Correcting History - Patton

The movie 'Patton' inaccurately portrays a battle of prima donnas in the relationship between George Patton and Bernard Montgomery. Historians could not know the truth and took some poetic license in the construction of the story. Ike had ordered Patton never to repeat publicly of what he had said to Eisenhower privately. Patton obeyed the order.

Patton detested Montgomery because he considered him incompetent. After the battle of El Alamein, the British press blew Montgomery up into a national hero and were loath to discuss facts. British General Alexander sent Montgomery to take charge of British forces that were to attack Rommel from Egypt. At this point, Montgomery had instructions from Alexander and he also had an excellent support staff working for him. He listened to all concerned.

Montgomery won the engagement not for any great battle field legerdemain, but because he should have. Allied Naval assets had devastated Rommel's supply lines across the Mediterranean. He couldn't get parts for damaged tanks nor did he have ample fuel. Montgomery, on the other hand, had an endless supply of gas from Egypt. He had an advantage  in tanks, men and aircraft. By the numbers, Montgomery should have won and did.

Unfortunately, he also decided to believe his press and stopped listening to anyone who wasn't willing to say what he wanted to hear. Montgomery is single-handedly responsible for over 200,000 Allied deaths due solely to his own incompetence.

In Sicily, Montgomery was to close off avenues of egress for the Germans. He didn't  Fifty to seventy-five thousand escaped  to Italy to fight another day.

On D-Day, Americans forces were hammered at Omaha and Utah beaches. The Brits had far less resistance and made their landings with a relative amount of ease. Instead of hot footing it to Caen, ten miles away, and taking the town, Montgomery decided that the British Army would take the day off and have tea. Hitler, believing that the Normandy invasion was a diversion,thought  the real invasion would be led by Patton at Calais. Hitler withheld deployment of the Panzers. Yet, by the time Montgomery did get to Caen, the Panzers were deployed and dug in waiting for him.

Operation Cobra:

Omar Bradlet set Patton and Montgomery into a pincer movement. Patton was to do an end run around them to the east with Montgomery moving from the West. However, Montgomery refused to close the pincer and roughly 75,000 Germans escaped the trap - again.

With his head bloated beyond recognition, Montgomery would end up demanding from Ike that a secondary invasion go through Holland - Operation Market Garden. This was Montgomery's plan and it was a poor one that was badly executed.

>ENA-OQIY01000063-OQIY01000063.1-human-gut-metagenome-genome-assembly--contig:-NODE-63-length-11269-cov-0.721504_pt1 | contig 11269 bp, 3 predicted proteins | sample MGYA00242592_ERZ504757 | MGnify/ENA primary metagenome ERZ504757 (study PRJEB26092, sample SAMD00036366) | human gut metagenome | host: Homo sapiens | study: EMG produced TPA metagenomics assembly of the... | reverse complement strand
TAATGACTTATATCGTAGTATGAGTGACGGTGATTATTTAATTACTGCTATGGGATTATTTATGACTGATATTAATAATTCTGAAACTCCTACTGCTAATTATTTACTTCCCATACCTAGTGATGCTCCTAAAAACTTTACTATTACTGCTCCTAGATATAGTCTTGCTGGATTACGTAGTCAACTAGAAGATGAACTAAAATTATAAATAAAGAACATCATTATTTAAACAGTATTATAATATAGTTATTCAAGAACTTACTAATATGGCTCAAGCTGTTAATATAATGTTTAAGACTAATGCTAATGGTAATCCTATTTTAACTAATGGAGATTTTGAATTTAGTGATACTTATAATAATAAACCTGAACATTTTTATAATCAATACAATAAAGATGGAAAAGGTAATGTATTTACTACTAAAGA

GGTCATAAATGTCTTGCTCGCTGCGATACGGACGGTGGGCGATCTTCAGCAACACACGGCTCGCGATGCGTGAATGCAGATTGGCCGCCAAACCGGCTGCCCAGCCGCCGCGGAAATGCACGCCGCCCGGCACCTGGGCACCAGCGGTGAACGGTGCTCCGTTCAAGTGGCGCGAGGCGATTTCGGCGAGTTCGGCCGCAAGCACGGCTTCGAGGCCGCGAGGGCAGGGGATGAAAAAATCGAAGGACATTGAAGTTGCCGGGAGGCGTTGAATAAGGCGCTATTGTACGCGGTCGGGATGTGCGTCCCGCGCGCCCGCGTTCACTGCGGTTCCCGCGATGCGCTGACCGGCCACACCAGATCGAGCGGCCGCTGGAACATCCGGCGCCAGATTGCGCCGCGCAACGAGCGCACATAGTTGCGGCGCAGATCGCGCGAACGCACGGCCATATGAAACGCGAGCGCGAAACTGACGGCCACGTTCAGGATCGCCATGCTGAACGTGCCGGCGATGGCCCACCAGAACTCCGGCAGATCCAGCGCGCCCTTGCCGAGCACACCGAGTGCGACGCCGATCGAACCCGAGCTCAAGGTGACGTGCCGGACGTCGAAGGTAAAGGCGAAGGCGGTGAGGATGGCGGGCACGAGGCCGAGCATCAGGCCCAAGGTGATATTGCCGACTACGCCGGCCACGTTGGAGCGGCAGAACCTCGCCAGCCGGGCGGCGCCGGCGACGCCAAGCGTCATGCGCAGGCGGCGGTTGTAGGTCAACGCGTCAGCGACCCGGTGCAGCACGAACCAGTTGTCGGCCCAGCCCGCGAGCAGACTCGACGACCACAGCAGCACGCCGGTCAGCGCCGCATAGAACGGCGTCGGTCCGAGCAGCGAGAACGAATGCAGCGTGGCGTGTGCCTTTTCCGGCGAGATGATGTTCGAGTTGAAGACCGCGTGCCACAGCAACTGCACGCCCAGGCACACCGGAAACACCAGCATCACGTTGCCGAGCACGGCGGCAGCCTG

Ultimately 100,000 Brits and Americans would be killed when it fell apart. It also resulted in the 101st Airborne being surrounded at Bastogne - The Battle of the Bulge. Not surprisingly, it was Patton who broke off a battle and moved north 100 miles north to engage the Germans relieving Bastogne. As a matter of ego, the 101st disputes this.

It was at this point that Ike quit being the poltician and saw that Patton had been right all along. Montgomery was no longer trusted after Market Garden and the Brits didn't make a stink about it.

Today, Patton is well regarded publically. However, at that time, he wasn't. The Russians hated him, The Brits hated him and Bradley could only just barely tolerate him. He was a plain spoken person who told you exactly what was on his mind and if you were offended, that was your problem. On the flip side - Ike liked him and knew his skills to be vital to winning the war.

Desert Storm:

While Patton was long dead by the time Desert Storm rolled around, his military legacy is still with us. Patton was the second author of Shock and Awe. It had been invented by the Germans and was originally called Blitzkreig. Clearly, it would not have been poltically correct to give it the Nazi name.

Patton saw the problem with the battle plan and corrected it. In a blitz, the tanks are moving so fast that infantry and other support can't keep up with them. This results in a vulnerability at their rear. It also exploits the idea of don't sweat the small stuff.
By pass smaller targets and go for the important ones. Again, the vulnerability  at the rear or on a flank became an issue.

In desert storm, the same weaknesses appeared. However, using Patton's modifications, enough forces were left at by passed targets to keep them bottled up while the main force moved on. When we were outrunning supply lines, the advance was halted until they could catch up.  The last time an army moved this fast and captured this much real estate in a small amount of time was when Patton cut across Europe.

On the flip side of the equation, who today remember's (or could name) Montgomery's accomplishments? They were few and paid for in blood needlessly shed..